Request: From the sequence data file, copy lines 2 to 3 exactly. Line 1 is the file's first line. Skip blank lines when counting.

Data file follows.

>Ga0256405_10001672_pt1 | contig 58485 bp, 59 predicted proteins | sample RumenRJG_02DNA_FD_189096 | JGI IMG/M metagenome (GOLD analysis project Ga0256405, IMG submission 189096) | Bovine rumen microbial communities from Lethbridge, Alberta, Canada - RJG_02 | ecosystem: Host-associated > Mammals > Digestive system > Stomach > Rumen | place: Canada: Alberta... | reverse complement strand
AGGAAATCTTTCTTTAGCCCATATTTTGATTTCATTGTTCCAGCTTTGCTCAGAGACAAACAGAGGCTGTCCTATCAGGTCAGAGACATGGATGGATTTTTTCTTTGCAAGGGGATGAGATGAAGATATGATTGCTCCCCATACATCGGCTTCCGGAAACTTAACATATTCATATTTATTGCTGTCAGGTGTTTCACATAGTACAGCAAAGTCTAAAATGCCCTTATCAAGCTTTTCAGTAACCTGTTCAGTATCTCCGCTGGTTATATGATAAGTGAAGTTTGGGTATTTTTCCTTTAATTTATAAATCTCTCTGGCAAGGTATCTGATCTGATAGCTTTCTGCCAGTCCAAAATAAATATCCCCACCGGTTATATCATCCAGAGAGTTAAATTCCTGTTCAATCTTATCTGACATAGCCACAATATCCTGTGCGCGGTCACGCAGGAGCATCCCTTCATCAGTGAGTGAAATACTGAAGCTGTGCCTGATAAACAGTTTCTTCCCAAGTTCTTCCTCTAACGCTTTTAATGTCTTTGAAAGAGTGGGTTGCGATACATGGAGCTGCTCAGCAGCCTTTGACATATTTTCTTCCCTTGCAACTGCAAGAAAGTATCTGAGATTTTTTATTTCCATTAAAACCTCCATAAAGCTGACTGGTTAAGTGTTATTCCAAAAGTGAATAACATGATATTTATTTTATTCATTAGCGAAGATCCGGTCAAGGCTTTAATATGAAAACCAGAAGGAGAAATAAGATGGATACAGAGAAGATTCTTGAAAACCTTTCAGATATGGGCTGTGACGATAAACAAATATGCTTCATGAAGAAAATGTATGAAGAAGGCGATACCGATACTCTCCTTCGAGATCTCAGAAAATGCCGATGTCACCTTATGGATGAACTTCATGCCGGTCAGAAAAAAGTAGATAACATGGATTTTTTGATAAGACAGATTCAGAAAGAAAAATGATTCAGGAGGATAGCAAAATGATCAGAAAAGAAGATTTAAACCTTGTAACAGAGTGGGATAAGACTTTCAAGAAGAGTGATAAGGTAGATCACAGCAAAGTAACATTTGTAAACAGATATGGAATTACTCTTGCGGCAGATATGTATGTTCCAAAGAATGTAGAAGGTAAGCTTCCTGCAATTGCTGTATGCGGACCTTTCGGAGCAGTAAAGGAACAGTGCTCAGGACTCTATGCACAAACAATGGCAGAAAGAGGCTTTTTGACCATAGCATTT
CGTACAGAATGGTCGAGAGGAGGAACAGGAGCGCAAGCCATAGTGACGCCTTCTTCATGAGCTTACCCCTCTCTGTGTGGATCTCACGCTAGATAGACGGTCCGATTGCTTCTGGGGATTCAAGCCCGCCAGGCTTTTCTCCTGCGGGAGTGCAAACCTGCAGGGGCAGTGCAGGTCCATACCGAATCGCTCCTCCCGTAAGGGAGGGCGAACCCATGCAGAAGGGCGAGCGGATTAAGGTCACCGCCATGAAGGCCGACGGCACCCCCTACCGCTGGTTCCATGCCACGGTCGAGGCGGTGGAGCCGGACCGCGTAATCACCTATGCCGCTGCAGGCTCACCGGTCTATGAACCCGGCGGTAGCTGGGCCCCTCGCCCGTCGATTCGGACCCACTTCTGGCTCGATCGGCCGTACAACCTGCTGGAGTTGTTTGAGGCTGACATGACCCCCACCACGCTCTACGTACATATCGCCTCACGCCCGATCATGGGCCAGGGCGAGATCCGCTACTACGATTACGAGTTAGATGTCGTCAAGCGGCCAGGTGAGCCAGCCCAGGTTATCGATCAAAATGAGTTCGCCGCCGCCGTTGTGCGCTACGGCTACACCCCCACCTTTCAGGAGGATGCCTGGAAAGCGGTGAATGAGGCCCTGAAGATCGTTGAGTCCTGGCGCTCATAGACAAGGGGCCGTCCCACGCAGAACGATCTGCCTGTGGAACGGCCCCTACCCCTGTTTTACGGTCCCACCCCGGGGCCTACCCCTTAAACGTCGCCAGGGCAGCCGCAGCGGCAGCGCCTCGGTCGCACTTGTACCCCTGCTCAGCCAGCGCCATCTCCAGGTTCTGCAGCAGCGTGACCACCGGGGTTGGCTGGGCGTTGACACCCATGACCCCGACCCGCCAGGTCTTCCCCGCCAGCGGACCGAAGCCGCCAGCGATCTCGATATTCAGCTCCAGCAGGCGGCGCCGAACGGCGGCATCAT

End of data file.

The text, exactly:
AGGAAATCTTTCTTTAGCCCATATTTTGATTTCATTGTTCCAGCTTTGCTCAGAGACAAACAGAGGCTGTCCTATCAGGTCAGAGACATGGATGGATTTTTTCTTTGCAAGGGGATGAGATGAAGATATGATTGCTCCCCATACATCGGCTTCCGGAAACTTAACATATTCATATTTATTGCTGTCAGGTGTTTCACATAGTACAGCAAAGTCTAAAATGCCCTTATCAAGCTTTTCAGTAACCTGTTCAGTATCTCCGCTGGTTATATGATAAGTGAAGTTTGGGTATTTTTCCTTTAATTTATAAATCTCTCTGGCAAGGTATCTGATCTGATAGCTTTCTGCCAGTCCAAAATAAATATCCCCACCGGTTATATCATCCAGAGAGTTAAATTCCTGTTCAATCTTATCTGACATAGCCACAATATCCTGTGCGCGGTCACGCAGGAGCATCCCTTCATCAGTGAGTGAAATACTGAAGCTGTGCCTGATAAACAGTTTCTTCCCAAGTTCTTCCTCTAACGCTTTTAATGTCTTTGAAAGAGTGGGTTGCGATACATGGAGCTGCTCAGCAGCCTTTGACATATTTTCTTCCCTTGCAACTGCAAGAAAGTATCTGAGATTTTTTATTTCCATTAAAACCTCCATAAAGCTGACTGGTTAAGTGTTATTCCAAAAGTGAATAACATGATATTTATTTTATTCATTAGCGAAGATCCGGTCAAGGCTTTAATATGAAAACCAGAAGGAGAAATAAGATGGATACAGAGAAGATTCTTGAAAACCTTTCAGATATGGGCTGTGACGATAAACAAATATGCTTCATGAAGAAAATGTATGAAGAAGGCGATACCGATACTCTCCTTCGAGATCTCAGAAAATGCCGATGTCACCTTATGGATGAACTTCATGCCGGTCAGAAAAAAGTAGATAACATGGATTTTTTGATAAGACAGATTCAGAAAGAAAAATGATTCAGGAGGATAGCAAAATGATCAGAAAAGAAGATTTAAACCTTGTAACAGAGTGGGATAAGACTTTCAAGAAGAGTGATAAGGTAGATCACAGCAAAGTAACATTTGTAAACAGATATGGAATTACTCTTGCGGCAGATATGTATGTTCCAAAGAATGTAGAAGGTAAGCTTCCTGCAATTGCTGTATGCGGACCTTTCGGAGCAGTAAAGGAACAGTGCTCAGGACTCTATGCACAAACAATGGCAGAAAGAGGCTTTTTGACCATAGCATTT
CGTACAGAATGGTCGAGAGGAGGAACAGGAGCGCAAGCCATAGTGACGCCTTCTTCATGAGCTTACCCCTCTCTGTGTGGATCTCACGCTAGATAGACGGTCCGATTGCTTCTGGGGATTCAAGCCCGCCAGGCTTTTCTCCTGCGGGAGTGCAAACCTGCAGGGGCAGTGCAGGTCCATACCGAATCGCTCCTCCCGTAAGGGAGGGCGAACCCATGCAGAAGGGCGAGCGGATTAAGGTCACCGCCATGAAGGCCGACGGCACCCCCTACCGCTGGTTCCATGCCACGGTCGAGGCGGTGGAGCCGGACCGCGTAATCACCTATGCCGCTGCAGGCTCACCGGTCTATGAACCCGGCGGTAGCTGGGCCCCTCGCCCGTCGATTCGGACCCACTTCTGGCTCGATCGGCCGTACAACCTGCTGGAGTTGTTTGAGGCTGACATGACCCCCACCACGCTCTACGTACATATCGCCTCACGCCCGATCATGGGCCAGGGCGAGATCCGCTACTACGATTACGAGTTAGATGTCGTCAAGCGGCCAGGTGAGCCAGCCCAGGTTATCGATCAAAATGAGTTCGCCGCCGCCGTTGTGCGCTACGGCTACACCCCCACCTTTCAGGAGGATGCCTGGAAAGCGGTGAATGAGGCCCTGAAGATCGTTGAGTCCTGGCGCTCATAGACAAGGGGCCGTCCCACGCAGAACGATCTGCCTGTGGAACGGCCCCTACCCCTGTTTTACGGTCCCACCCCGGGGCCTACCCCTTAAACGTCGCCAGGGCAGCCGCAGCGGCAGCGCCTCGGTCGCACTTGTACCCCTGCTCAGCCAGCGCCATCTCCAGGTTCTGCAGCAGCGTGACCACCGGGGTTGGCTGGGCGTTGACACCCATGACCCCGACCCGCCAGGTCTTCCCCGCCAGCGGACCGAAGCCGCCAGCGATCTCGATATTCAGCTCCAGCAGGCGGCGCCGAACGGCGGCATCAT